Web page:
Tun Myat Naing, commander-in-chief of the Arakan Army (AA), attends a meeting of leaders of Myanmar's ethnic armed groups at the United Wa State Army (UWSA) headquarters in Pansang in Myanmar's northern Shan State, May 6, 2015. Rebel leaders in Myanmar on Wednesday urged the government to amend the military-drafted constitution to give more autonomy to ethnic minorities, a step they said would make it easier to sign a national ceasefire agreement.    REUTERS/Stringer - RTX1BTVZ
Twan Mrat Naing, commander-in-chief of the Arakan Army, attends a meeting of leaders of Myanmar's ethnic armed groups at the United Wa State Army headquarters in Myanmar's northern Shan state, May 6, 2015. Photo: Twitter

“The Way of the Rakhita” – the Arakan Dream – doesn’t have a single definition, but its force as a unifying message among the Arakan people is powerful. Evoking memories of the once-great Arakanese Kingdom, Arakan Army General Twan Myat Naing’s appeal to Rakhita inspires the Arakanese in ways that Burmese calls for peace cannot. However, its power among the Arakanese might be the very reason the people of Myanmar’s Rakhine state will continue to suffer worse and worse violence in the years to come.

A war has been ongoing between the Arakan Army (AA) and the Myanmar Army (Tatmadaw) since 2011, when the AA formally took up arms against the Tatmadaw in a bid for self-determination in Rakhine state. However, as the AA has grown in size, so too has the intensity of the conflict. This year on January 4 – Myanmar’s Independence Day – the Arakan Army attacked Border Guard Police stations in Buthidaung township, killing 13 members of the police force and injuring nine others. The AA reportedly also seized dozens of small arms and tens of thousands of rounds of ammunition.

Responding to that attack, the government led by State Counselor Aung San Suu Kyi’s National League for Democracy (NLD) labeled the AA a “terrorist organization” and ordered the Myanmar military to “crush” the insurgent group through a series of “counterinsurgency measures” and “clearance operations.” This effort has led to the displacement of more than 5,000 civilians in Kyauktaw, Ponenugun, Rethedaung and Buthidaung townships.

Arakanese civilians, particularly women and children, are disproportionately affected by the ongoing conflict between the AA and military. This does not just include Arakanese but also Rohingya civilians who fled to Bangladesh en masse in 2017 after attacks against them led by the Myanmar military.

Why does the AA enjoy popular support among the Arakanese people? Indeed, as the AA instigates violence that has killed Arakanese civilians and displaced 5,000 more, the Myanmar government has recently laid out plans for foreign direct investment in Rakhine state, among other initiatives aimed at the economic development of Rakhine. However, these calls for investment and peace ring hollow for the Arakanese, who have not forgotten their historical grievances against the Burmese, nor their current political reality.

The Arakan Kingdom was an autonomous and self-governing realm until the Burmese occupied it in 1784. The Arakan state has not been independent since this defeat, and the Burmese occupation has continued unabated for more than 200 years. Today, this dynamic reveals itself in the lagging socio-economic development of Rakhine despite possessing vast natural resources and the inequality found throughout the state. In 2015, the Arakan National Party (ANP), the third-largest political party in Myanmar, won 45 Senate seats in much-heralded national elections. Despite winning a majority of the votes, however, the NLD government refused to share executive power at the state level with the ANP.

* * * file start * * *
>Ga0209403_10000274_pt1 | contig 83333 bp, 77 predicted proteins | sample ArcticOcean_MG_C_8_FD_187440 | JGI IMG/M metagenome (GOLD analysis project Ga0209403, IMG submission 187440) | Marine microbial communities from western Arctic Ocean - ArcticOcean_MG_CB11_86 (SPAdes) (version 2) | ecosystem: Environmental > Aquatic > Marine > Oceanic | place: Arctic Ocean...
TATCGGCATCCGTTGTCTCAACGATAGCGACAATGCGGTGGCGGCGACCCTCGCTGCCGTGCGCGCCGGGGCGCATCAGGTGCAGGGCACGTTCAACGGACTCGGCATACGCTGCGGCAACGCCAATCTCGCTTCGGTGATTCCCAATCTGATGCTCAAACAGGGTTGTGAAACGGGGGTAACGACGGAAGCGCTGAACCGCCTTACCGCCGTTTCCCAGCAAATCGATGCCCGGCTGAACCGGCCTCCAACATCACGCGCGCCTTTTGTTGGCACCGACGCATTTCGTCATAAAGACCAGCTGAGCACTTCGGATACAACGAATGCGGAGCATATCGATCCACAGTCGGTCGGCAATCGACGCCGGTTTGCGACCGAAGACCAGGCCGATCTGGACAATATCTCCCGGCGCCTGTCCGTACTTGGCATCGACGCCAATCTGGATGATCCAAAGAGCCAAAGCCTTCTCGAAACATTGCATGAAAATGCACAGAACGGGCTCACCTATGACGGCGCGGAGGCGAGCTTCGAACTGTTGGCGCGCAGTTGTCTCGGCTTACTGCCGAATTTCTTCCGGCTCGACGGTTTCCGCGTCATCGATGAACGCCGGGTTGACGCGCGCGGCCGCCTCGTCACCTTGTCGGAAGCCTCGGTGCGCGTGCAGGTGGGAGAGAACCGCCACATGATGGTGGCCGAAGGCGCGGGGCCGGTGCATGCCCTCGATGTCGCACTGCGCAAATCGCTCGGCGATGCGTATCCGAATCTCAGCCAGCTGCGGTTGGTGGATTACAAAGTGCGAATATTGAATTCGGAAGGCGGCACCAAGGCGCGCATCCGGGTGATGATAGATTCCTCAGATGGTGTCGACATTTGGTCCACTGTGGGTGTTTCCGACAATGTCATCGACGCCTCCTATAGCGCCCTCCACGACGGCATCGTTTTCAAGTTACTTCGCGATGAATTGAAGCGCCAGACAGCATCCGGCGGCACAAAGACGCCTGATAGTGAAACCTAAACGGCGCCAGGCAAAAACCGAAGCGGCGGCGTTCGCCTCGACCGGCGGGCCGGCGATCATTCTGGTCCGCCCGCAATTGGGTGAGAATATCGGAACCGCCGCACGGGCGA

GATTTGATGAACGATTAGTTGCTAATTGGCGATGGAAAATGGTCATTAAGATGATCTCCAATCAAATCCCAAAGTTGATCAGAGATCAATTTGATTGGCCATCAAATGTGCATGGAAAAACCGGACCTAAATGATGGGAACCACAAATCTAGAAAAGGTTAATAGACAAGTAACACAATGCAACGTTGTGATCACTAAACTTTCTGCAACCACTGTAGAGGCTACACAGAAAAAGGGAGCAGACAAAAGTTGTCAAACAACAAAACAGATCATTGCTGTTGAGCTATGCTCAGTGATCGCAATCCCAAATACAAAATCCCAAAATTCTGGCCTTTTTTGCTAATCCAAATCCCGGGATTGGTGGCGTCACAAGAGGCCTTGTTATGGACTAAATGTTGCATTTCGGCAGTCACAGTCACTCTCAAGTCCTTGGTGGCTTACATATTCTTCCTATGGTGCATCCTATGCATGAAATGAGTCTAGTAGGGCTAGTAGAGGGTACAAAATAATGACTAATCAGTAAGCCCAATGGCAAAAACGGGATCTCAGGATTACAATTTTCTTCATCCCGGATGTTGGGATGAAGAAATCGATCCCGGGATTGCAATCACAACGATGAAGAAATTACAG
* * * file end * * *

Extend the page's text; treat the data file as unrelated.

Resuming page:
This political reality has not gone unchallenged: During the military dictatorship of Ne Win in the 1960s, the Arakan Independence Army (AIA) and the Arakan Liberation Party (ALP) fought for an “Arakan freedom” in which the Arakan people would govern Arakan state. Both rebel groups collapsed in 1967.

In 2009, General Naing founded the Arakan Army and the United League of Arakan (ULA) to continue the fight for a free Arakan. Initially, the AA only had 27 soldiers enlisted. Since then, however, the group has greatly expanded, with some studies estimating the actual number to be 7,000. With growing power and influence, the AA is positioning itself as the sole savior of the Arakan people who can return the Arakan state to its previous independent glory.

Using a concept known as “The Way of the Rakhita,” General Naing appeals to a deep-seated sense of oppression in the Arakan people to fight for self-determination. While one interpretation of this call to arms would be a totally independent state, Naing claims he is only asking “to obtain confederate status for Rakhine state,” in much the same way as Wa state, which has a larger share of power than other states in line with the constitution. Regardless of Naing’s intentions, the call to Rakhita resonates with the Arakan as harkening back to their ancestors’ wish to build a sovereign state and an end to Burmese domination.

Myanmar’s calls for peace, democracy and investment have not led to development, autonomy, or a halt in bloodshed in Rakhine state. The Arakanese cannot be faulted for not trusting their democratic institutions, nor the central government that leads them. A lack of economic opportunities, neglected political representation, increased migration, and continuous pressure for years on end can spark a revolution.

The Arakanese people are right to look elsewhere for a solution to their problems, and stepping into this vacuum are the Arakan Army and its Way of the Rakhita. However, while such a vision may inspire historical nostalgia, it can only lead to more suffering by the Arakenese themselves in the days to come.

Kyaw Linn is a freelance journalist and human-rights defender from Rakhine state, Myanmar.

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